Delta Sleep System | Five Stages of Sleep | NREM and REM Sleep

Delta Sleep System

Delta sleep system is also referred as slow wave sleep.

It is the term used to describe the 3 and 4 stages of NREM sleep.

Delta sleep system occurs in these 3 and 4 stages of NREM.

In most adults these two stages are completed within the first two 90 minute sleep cycles or within the first three hours of sleep.

Let us look at the five stages of sleep in which delta sleep system occurs.

Five stages of sleep:

Stage 1: In stage 1, we enter the transition state as we fall asleep and begin our first "sleep cycle". This light sleep stage lasts up to 2-5 minutes. If sleep remains uninterrupted it will progress to stage 2 sleep. Stage 1 gives 2-5 % of normal sleep

Stage 2: Stage 2 is much deeper sleep than stage 1. The brain waves go into theta mode, and lead into stages 3 and 4 in around 10-20 minutes. Stage 2 sleep occupies approximately 50-65% of our sleep time, lasting 15-30 minutes in each cycle. During the second part of the night we spend more and more time alternating between stages 2 & REM sleep.

Stage 3: Stage 3 is much deeper sleep than stage 2. The muscles are relaxed, heart rate slows down, blood pressure falls, and breathing is steady and even. Brain activity slows down noticeably from the theta pattern of stage 2 to a much slower rhythm of 1 to 2 cycles per second called delta sleep system, and the height, or amplitude, of the waves increases.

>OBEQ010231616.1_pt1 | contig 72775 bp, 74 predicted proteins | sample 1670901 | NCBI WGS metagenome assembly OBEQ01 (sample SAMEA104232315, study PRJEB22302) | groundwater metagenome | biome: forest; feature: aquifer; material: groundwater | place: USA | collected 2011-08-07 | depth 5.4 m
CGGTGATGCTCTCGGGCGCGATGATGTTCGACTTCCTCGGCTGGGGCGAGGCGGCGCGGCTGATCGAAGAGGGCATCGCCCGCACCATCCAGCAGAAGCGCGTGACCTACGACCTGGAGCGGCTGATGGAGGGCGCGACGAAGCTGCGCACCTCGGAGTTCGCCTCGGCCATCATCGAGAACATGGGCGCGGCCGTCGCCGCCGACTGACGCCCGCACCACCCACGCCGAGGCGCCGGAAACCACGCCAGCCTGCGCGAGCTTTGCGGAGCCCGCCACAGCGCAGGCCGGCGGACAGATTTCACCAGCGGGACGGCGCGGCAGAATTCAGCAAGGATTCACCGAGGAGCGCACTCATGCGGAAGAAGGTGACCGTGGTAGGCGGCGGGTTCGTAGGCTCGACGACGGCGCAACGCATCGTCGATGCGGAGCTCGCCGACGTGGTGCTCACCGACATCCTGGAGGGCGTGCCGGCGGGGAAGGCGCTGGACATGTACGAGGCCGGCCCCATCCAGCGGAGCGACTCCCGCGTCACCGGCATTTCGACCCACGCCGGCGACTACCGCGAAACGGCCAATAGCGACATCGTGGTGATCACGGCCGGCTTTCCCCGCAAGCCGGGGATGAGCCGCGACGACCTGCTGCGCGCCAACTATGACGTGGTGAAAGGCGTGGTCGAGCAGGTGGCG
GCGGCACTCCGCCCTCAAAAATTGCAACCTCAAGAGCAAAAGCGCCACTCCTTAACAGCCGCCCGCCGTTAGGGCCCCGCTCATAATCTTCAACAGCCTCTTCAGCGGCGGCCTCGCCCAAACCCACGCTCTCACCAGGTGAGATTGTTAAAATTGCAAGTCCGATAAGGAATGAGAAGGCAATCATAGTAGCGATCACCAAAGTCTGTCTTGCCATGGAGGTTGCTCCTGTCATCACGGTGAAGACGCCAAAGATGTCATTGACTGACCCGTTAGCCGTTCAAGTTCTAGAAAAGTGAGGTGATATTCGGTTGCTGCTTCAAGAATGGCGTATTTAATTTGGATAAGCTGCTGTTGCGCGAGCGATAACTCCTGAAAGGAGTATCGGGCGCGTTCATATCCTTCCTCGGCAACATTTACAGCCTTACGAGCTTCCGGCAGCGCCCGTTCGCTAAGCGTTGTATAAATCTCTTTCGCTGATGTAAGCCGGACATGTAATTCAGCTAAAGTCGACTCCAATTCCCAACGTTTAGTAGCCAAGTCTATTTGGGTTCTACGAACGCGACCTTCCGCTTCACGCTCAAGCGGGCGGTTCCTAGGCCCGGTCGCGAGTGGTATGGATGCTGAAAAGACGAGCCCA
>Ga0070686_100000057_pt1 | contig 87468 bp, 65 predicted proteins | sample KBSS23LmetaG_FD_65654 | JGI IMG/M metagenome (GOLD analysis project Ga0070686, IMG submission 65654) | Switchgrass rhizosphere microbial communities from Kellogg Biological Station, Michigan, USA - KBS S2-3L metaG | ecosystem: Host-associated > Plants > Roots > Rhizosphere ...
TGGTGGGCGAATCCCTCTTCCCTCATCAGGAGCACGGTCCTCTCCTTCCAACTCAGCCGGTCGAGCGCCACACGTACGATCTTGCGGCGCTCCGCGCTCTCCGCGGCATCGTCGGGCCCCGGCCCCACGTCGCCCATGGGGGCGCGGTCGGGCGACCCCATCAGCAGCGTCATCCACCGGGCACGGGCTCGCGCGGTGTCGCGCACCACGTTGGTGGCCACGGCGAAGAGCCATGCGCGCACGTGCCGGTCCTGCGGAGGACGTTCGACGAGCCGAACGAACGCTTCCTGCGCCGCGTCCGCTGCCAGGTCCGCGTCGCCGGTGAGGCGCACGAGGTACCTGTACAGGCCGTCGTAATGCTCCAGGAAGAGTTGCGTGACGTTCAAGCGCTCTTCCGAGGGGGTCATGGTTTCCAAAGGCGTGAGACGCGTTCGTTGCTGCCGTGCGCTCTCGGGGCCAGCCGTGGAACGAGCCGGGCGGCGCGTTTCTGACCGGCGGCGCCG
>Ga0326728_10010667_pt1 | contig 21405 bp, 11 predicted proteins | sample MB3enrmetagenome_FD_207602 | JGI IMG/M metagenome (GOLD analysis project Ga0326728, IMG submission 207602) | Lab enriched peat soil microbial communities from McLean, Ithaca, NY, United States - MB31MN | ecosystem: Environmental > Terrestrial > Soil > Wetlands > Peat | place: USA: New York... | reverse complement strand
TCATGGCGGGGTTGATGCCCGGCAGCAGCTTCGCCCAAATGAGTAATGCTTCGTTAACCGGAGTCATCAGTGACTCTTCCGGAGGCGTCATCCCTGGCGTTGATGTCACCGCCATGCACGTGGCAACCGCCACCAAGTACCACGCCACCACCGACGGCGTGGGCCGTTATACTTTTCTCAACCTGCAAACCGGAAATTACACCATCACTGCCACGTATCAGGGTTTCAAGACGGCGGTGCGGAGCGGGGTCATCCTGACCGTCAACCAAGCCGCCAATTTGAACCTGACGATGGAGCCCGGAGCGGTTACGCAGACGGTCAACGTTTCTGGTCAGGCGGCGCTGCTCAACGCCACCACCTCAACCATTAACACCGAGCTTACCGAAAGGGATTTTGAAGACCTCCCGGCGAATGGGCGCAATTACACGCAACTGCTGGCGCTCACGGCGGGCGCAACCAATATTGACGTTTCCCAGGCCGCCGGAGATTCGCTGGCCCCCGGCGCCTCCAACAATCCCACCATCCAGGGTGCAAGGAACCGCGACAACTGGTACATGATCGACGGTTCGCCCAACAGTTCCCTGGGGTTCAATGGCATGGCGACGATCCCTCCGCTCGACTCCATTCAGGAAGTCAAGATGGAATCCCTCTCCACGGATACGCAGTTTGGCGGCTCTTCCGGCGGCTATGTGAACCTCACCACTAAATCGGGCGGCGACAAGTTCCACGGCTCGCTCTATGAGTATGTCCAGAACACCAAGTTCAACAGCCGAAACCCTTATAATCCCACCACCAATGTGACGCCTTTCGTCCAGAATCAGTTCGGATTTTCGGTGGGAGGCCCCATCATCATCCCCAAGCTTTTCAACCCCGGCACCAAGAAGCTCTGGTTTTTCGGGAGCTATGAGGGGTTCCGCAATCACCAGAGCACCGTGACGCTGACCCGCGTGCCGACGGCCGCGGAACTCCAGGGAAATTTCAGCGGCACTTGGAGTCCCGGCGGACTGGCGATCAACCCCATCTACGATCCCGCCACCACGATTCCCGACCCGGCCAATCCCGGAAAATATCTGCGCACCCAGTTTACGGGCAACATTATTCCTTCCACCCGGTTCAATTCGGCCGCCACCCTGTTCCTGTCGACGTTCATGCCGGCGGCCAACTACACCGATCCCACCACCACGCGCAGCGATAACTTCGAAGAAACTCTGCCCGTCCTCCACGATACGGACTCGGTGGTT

Stage 4: Stage 4 is deepest sleep of all, during which a sleeping person is 'dead to the world'. Blood pressure and heart rate change and the sleeper's brain heats up. Delta sleep system is characterized by very high voltage slow brain waves.

Stage 5 REM (rapid eye movement): The first REM period lasts only about ten minutes. After that, the sleeper goes back into a deep stage 4 sleep or delta sleep system. Again, the sleeper returns into a REM stage after a short period, and cycles through REM and stage 4 continue until the sleeper wakes up.

Along with this, our brain becomes so activated that we start to fantasize and dream. Our eyes move as in alertness, and in relation to what we are dreaming. This paradoxical state will last 10-20 minutes and then we "fall" back down into stage 2 again.

This is the end of a sleep cycle and then it all starts over again. As the night progresses we slowly lose our delta sleep, and replace it with longer and longer periods of alternating stage 2 and REM sleep. By the final sleep cycle of the night, we spend approximately half our sleep time in stage 2 and half in REM.

NREM and REM states occur in a approximately 90 minute cycles, which is repeated 5 to 6 times a night. In most adults Stages 3 and 4, or Delta sleep, is completed within the first two 90 minute sleep cycles, or within the first three hours of sleep.

Contrary to popular belief, it is delta sleep that is the "deepest" stage of sleep (not REM) and the most soothing. It is delta sleep system that a sleep deprived person's brain desires the first and foremost. In children, delta sleep system can occupy up to 40% of all sleep time.


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